The archive that is downloaded from the Cisco Press website includes the simulator and various sample chapters from different books that are related to the simulator.

You will get sample chapters from the ICND1 Foundation Learning Guide, the ICND2 Foundation Learning Guide, the ICND1 Official Certification Guide, the ICND2 Official Certification Guide, the Cisco CCNA Routing and Switching 200-120 Flash Cards and Exam Practice Pack.

Of course, these sample chapters can be downloaded from the Cisco Press website separately, but it’s nice to have a centralized location from which you can get information about all these.

The installation procedure could never be simpler. Once you start the installer, you are presented with two operating systems on which the simulator can be installed. For the moment, you can install the simulator only on Windows and MAC OS.

After you click a few “Next” buttons, the installation is complete and you can start the simulator.

The labs are split into two major sections: ICND1 and ICND2, obviously covering the corresponding theoretical information from ICND1 and ICND2.

For each section, the labs can be sorted by chapter or by type.

If you display the labs sorting them by type, you will see that there are four types of labs and each type has a very good purpose in achieving your goal, which is to pass the CCNA exam.

The four types are:

  • * Skill Builders—These labs will show you how to configure the basic features for every technology covered by the simulator.
  • * Subnetting Exercises—These labs allow you to practice IPv4 subnet calculations, IPv6 prefix calculations, and VLSM.
  • * Configuration Scenarios—These are labs with multiple tasks; they offer comprehensive reviews of the Skill Builders and Subnetting Exercises labs. Whatever you practice on those two types of labs, you will get it again in just a few much more complex labs.
  • * Troubleshooting Scenarios—These labs test your ability to identify the problems and to fix them. Very good if you are working in a network operations center.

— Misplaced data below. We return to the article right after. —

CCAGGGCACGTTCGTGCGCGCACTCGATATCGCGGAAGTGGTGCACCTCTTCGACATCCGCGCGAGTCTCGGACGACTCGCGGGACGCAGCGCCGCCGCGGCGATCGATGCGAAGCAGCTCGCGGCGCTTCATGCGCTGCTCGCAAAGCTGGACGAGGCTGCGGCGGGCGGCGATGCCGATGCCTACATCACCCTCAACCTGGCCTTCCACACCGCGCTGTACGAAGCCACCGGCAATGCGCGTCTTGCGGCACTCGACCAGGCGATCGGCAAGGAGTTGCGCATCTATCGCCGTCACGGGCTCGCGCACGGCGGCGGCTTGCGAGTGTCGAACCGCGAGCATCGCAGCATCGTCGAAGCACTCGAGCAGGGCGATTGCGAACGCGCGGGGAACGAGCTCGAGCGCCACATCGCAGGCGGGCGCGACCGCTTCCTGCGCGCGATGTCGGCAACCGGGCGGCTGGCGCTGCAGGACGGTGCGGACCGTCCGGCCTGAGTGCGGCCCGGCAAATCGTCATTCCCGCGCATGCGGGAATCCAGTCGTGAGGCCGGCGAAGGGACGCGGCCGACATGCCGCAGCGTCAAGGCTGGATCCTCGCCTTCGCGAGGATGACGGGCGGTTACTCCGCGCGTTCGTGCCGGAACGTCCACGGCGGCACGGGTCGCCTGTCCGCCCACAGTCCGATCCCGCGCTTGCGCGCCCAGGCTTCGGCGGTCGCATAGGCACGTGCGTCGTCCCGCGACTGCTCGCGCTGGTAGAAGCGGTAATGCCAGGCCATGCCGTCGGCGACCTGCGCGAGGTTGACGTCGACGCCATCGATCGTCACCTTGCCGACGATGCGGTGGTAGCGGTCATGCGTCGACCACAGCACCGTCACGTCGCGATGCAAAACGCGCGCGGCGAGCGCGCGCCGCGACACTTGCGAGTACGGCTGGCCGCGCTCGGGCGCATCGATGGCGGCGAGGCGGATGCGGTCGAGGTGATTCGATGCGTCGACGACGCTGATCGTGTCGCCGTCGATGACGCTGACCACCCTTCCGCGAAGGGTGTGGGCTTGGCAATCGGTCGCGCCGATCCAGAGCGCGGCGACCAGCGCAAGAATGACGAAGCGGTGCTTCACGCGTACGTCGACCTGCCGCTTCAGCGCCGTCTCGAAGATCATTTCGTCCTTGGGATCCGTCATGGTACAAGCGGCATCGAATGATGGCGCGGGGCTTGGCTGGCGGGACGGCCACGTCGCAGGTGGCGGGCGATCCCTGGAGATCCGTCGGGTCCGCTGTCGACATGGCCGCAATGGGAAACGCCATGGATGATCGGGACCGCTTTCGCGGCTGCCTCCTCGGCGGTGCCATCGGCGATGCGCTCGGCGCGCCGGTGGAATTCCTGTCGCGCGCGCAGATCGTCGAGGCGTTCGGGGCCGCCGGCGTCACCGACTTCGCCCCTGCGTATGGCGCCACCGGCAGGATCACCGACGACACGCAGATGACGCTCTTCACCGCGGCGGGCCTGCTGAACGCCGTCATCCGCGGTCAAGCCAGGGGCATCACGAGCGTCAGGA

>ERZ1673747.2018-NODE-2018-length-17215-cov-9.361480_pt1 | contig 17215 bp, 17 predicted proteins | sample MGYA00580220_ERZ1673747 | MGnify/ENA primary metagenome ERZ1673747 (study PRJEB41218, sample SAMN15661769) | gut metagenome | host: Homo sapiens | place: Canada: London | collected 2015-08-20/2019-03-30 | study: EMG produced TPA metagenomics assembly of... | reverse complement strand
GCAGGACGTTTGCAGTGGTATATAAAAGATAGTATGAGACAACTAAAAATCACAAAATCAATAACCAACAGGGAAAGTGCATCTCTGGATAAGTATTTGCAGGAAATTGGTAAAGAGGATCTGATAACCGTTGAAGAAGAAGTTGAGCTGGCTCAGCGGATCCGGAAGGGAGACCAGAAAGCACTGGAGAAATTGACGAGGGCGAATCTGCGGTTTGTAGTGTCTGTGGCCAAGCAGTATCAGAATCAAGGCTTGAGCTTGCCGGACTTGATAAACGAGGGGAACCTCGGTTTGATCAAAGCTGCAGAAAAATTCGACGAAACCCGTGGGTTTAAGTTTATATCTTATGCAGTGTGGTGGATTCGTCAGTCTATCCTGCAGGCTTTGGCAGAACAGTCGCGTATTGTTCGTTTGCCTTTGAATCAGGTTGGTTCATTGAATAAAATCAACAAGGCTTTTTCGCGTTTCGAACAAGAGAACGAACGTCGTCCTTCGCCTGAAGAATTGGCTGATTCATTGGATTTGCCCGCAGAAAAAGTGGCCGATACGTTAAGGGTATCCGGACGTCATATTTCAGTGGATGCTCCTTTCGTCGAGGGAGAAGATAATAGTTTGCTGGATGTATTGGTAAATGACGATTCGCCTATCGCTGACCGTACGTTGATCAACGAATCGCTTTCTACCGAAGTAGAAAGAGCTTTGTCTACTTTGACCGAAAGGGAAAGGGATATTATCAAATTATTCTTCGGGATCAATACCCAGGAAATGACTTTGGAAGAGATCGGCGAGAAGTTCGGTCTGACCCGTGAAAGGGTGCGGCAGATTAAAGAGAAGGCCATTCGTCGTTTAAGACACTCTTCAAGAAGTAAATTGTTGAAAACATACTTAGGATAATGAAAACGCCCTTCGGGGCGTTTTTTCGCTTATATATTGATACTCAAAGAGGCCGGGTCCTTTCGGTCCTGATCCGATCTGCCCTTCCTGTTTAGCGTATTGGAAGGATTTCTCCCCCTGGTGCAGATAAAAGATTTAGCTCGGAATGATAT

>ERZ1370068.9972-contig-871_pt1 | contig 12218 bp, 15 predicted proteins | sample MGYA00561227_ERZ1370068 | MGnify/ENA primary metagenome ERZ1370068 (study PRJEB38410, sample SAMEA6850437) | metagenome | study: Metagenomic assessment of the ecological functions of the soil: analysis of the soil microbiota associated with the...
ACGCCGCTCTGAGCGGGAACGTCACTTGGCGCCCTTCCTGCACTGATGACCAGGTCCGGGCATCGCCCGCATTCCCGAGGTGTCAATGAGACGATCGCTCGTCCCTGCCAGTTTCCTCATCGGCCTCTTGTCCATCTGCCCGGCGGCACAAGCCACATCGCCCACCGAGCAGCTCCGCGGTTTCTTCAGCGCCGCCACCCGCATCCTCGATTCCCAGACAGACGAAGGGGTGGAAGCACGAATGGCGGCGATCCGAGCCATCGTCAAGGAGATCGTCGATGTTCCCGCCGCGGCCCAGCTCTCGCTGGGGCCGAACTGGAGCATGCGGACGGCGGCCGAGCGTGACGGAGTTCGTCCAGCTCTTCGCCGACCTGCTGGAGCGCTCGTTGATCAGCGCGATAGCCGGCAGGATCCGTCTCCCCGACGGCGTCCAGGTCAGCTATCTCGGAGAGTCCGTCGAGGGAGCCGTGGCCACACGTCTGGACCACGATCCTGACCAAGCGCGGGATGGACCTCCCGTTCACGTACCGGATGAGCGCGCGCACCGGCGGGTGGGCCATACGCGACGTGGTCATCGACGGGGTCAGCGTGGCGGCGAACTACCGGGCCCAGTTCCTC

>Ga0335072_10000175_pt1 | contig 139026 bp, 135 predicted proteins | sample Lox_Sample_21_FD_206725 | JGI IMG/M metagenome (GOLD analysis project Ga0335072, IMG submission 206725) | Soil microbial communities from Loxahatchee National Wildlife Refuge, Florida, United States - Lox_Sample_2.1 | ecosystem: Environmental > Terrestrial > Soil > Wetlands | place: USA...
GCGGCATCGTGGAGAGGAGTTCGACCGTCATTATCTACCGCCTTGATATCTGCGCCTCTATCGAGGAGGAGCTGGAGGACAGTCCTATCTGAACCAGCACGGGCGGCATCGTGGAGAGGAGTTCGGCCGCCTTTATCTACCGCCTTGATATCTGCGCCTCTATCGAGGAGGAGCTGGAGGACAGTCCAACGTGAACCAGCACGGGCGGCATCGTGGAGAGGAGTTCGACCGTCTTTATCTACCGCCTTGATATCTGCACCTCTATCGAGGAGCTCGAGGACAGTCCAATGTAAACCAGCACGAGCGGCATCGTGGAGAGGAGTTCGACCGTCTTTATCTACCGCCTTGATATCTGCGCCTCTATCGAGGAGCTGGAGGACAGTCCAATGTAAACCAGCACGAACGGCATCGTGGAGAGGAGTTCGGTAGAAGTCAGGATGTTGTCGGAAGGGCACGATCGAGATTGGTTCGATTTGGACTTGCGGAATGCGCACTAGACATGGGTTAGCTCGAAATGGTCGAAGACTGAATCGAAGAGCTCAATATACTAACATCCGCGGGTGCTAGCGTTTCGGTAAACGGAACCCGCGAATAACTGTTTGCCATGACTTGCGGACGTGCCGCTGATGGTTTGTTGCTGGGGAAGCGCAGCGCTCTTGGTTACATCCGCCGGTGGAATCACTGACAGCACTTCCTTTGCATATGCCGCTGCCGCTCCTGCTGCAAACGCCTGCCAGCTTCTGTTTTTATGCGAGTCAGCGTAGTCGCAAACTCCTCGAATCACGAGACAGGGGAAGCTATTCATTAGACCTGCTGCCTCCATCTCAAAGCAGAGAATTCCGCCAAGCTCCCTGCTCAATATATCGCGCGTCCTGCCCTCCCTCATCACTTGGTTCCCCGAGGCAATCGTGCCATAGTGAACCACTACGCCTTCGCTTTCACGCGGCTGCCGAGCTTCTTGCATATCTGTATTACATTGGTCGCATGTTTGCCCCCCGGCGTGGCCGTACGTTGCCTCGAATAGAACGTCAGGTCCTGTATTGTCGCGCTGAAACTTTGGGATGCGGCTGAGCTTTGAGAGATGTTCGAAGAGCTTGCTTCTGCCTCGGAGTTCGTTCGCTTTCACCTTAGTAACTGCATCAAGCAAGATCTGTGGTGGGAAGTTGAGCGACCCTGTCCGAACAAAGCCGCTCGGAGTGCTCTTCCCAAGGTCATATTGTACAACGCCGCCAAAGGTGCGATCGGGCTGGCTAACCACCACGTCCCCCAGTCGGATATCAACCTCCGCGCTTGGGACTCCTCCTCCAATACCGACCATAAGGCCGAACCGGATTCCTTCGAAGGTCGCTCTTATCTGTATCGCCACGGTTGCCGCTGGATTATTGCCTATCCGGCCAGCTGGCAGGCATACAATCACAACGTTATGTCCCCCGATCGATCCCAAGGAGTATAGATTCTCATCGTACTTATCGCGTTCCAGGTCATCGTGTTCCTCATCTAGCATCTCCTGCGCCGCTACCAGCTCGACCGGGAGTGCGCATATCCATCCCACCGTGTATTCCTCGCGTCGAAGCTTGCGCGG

If you choose to sort the labs by chapter, you will see that the structure is very similar, maybe identical, to the chapters from Official Certification Guides ICND1 and ICND2. The labs are grouped by topic and there is a progression in the complexity of the tasks that are to be completed. For instance, if you want to configure EIGRP and become familiar with the features and commands needed to pass the CCNA exam, you can select ICND2, Part 3: IP Version 4 Routing Protocols, Chapter 10: Implementing EIGRP for IPv4. This will take you to a bunch of labs for the different types mentioned above. Most of them, as expected, will be Skill Builders labs. You will have Configuration labs and Troubleshooting labs, as well.

The routers are using IOS 15.0, so you will have the possibility of running some of the latest commands on Cisco IOS.

Once you start a lab, the simulator will show you three windows. One is used to present the topology. If you click on any device from the topology, you will be directed to the console of that device. Below the topology window, you will see the terminal/console connections of the devices that will change, according to the devices that you clicked on the topology window. There is one more window which will give you the lab details: You will see an overview of what you should achieve at the end of the lab and the detailed steps that will guide you to complete the lab.

After you have started a lab, at any moment of time, you have three options: grade, save, restart the lab.

If you want to grade the lab, q a window will show what you have typed (if it’s correct, it will be displayed in black; if it’s incorrect or unrelated to the task, it will be displayed in red) and what are the missing commands, displayed in blue. Also, in the same window, you will see whether you failed or passed the lab.

You can save the lab and continue it later or you can restart the lab to start all over again.

Each lab can have one of these three statuses: not started, in progress, and completed. You can filter the labs based on the status. For instance, if you would like to see the labs you started but didn’t finish, just filter them based on this criterion.

One interesting feature is grading history. Once you grade a lab, whatever you configured in that lab is saved (console output is saved as well). You can select any graded lab from the grading history and compare it to see if there was any improvement on your commands skills. You can export the grading into PDF format so that you can send it to someone else, for instance.

One thing that I found that was not working is the command list. Once you click on the link, you get an error that the link couldn’t be accessed. This is one thing that has to be fixed.

I find this simulator very close to the real devices and, if you don’t have access to the real equipment, I strongly advise you to buy this simulator.

If you finish all the labs from this simulator, I don’t see how you couldn’t be prepared for the CCNA exam.